College Funding

STEP 4: Your True Cost of College

Your True Cost of College
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Your True Cost of College

Everybody really wants to know their true out of pocket cost when it comes to college.  The financial aid formula that you saw to determine need-based financial aid is the cost of attendance minus the expected family contribution equals your need.  Not every school gives a 100% of that need.  So, what I wanted to show you was what your net out of pocket cost would be.

Let's look at this example case study really quick.  Here's your cost of attendance minus your expected family contribution equals your need, we'll take a state school as an example here at $25,000 per year in cost.  We'll take UC at $33,000 per year in cost and then we'll take a private school at $55,000 a year in cost of attendance.  We showed you how to calculate your expected family contribution and hopefully, you've done that already.  And in this case here we just said that was $15,000.  So, you can see there and your need a state school would be $10,000 per year.

Your need at UC will be approximately $18,000 per year and your need at a private school will be $40,000 per year.  So, not every school gives 100% of need.  If you look at the state schools averages these days, it's about 50% is what they're providing in need-based financial aid.

At the UCs, I've seen anywhere between 70% and about 85% just depending on how far away the EFC is from the cost of attendance for family and then a lot of these private schools can definitely vary.  A school like Stanford, Harvard, Princeton or Yale will give 100% then a lot of these other private schools can vary anywhere between 50 to 100%.  These are things that you need to find out in advance.  Because whatever they do not provide to you in need is going to fall back on the shoulders of the parents or the families in general.

This means your net out of pocket cost is your expected family contribution plus any unmet need.  It's important for you to look at these numbers in advance because of the fact that you might want to consider looking at a breadth of different colleges for your student to apply to.

Remember, you want to create a balanced list of schools for your student academically, so safety, target, and rich schools.  But, you also need to create a balanced list of schools for you financially as well, so a few that you definitely can afford, some that are slightly out of budget and then just these are not within budget but maybe if they got in, you’d figure out a way to make it work or they have they have bragging rights for the rest of their life.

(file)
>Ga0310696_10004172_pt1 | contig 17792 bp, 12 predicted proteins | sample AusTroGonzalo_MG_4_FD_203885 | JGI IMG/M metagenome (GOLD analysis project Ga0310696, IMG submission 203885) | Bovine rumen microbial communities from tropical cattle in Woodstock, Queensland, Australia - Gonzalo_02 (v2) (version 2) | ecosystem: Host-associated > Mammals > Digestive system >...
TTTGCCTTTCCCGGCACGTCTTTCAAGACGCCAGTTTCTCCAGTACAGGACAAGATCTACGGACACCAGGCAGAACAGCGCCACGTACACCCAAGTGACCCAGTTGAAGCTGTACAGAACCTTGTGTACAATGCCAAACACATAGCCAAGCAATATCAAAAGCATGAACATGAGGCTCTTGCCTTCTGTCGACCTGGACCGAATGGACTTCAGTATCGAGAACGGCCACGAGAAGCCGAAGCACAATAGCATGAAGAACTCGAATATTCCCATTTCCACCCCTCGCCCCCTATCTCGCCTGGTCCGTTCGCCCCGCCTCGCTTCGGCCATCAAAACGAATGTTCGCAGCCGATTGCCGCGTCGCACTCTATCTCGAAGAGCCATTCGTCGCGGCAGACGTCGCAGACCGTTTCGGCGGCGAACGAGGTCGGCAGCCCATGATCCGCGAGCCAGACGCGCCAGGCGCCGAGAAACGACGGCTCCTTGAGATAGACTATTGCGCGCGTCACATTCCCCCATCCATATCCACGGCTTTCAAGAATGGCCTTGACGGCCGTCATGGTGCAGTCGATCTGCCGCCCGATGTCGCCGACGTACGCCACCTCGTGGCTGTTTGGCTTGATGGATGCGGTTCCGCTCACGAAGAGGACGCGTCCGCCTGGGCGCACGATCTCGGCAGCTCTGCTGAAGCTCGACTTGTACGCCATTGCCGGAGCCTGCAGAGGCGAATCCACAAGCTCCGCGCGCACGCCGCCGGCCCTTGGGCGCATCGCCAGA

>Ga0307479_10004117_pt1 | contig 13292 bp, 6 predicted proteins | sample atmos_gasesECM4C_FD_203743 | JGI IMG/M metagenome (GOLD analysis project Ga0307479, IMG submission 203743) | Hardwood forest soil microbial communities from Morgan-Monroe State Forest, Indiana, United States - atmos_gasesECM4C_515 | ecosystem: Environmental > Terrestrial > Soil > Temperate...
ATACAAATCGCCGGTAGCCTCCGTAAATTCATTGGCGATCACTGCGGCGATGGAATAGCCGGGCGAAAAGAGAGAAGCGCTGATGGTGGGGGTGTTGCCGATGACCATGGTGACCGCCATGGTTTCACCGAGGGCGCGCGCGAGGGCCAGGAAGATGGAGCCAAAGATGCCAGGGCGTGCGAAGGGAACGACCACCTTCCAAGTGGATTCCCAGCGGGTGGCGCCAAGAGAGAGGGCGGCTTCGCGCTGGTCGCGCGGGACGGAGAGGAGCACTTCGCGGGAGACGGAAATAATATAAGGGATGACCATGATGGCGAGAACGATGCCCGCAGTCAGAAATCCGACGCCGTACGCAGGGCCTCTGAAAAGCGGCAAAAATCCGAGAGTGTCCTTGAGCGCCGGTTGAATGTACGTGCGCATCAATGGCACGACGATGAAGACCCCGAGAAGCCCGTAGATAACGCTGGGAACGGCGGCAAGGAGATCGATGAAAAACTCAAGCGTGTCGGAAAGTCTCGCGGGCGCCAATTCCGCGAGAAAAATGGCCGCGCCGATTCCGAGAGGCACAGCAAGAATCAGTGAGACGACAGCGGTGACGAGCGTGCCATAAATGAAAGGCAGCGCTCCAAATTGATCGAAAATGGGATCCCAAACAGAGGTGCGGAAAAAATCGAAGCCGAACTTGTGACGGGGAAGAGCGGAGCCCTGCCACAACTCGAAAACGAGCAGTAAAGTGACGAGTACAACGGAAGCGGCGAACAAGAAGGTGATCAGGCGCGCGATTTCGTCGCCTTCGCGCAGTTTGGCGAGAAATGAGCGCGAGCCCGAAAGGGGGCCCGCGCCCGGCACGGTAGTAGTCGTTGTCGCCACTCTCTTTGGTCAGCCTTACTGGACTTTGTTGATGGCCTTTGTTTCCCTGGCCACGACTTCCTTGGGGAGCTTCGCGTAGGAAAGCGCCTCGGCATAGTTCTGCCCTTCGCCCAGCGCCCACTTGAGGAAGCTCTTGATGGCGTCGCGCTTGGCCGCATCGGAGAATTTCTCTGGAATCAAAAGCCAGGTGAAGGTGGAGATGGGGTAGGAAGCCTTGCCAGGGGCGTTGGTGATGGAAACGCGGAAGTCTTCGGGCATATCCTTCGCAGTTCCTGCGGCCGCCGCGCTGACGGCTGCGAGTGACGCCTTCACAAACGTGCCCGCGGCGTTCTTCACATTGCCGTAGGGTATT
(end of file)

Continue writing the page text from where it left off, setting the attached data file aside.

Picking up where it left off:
From there you’ll want to figure out an average across the board in terms of what your net out of pocket cost might be at some of these universities you want your student to potentially attend, then you need to multiply that times the years that it takes for an average student to graduate.  Be sure that you do this because it's so important that you create some sort of funding schedule for each of the years that your student will be in school.

In order to build a solid college funding plan, you’ll want to keep in mind how much you'll have to probably pay per year, how long you'd have to pay for it and the total amount that you’ll have to provide. The best way to solve for this is to work backwards instead of just thinking about using all your assets and cash flow until they run out and then borrowing from there.

With that said, there are three questions that you need to ask every single university.  One, what percentage of need do you typically meet?  Two, what percentage of need that you meet is gift aid versus self-help?  A loan is still a loan in my opinion, you should always have a plan to pay it off sooner than later.  Then the next is how long does it take for an average student of yours to graduate?

Beyond this, you're going to want to go to the college's financial aid section of their website.  You want to go on there and look at what types of forms they're actually requesting for families to be able to complete. This will give you an indication if they're using the federal methodology versus the institutional methodology.  They also have these net price calculators online that you can plug your general information into to see what your net out of pocket cost would be.


Please be very, very careful with these.  I've had clients that have come in before.  They've plugged in the numbers assuming that they plugged in the correct numbers and all the assets and investments that they were supposed to and counted their income as they were supposed to.  And then what happened was they said okay you should probably only pay about $25,000 out of pocket to attend this school.  The family says well, that's great.  We'll have them go ahead and apply early decision to this university which is binding and then in the end what have happened was when they went to fill out the financial aid forms, the financial aid award was nowhere near what they thought it was going to be.

Remember, good input into these calculators equals good output.  So, please be very careful with these and make sure you're getting a good idea of all the different dollar amounts that it might cost for you at each university so that that way you get an average cost that you can use to be able to fund your children's education.  Build your college funding schedule today.  It's going to be worth it.  You want time on your side.



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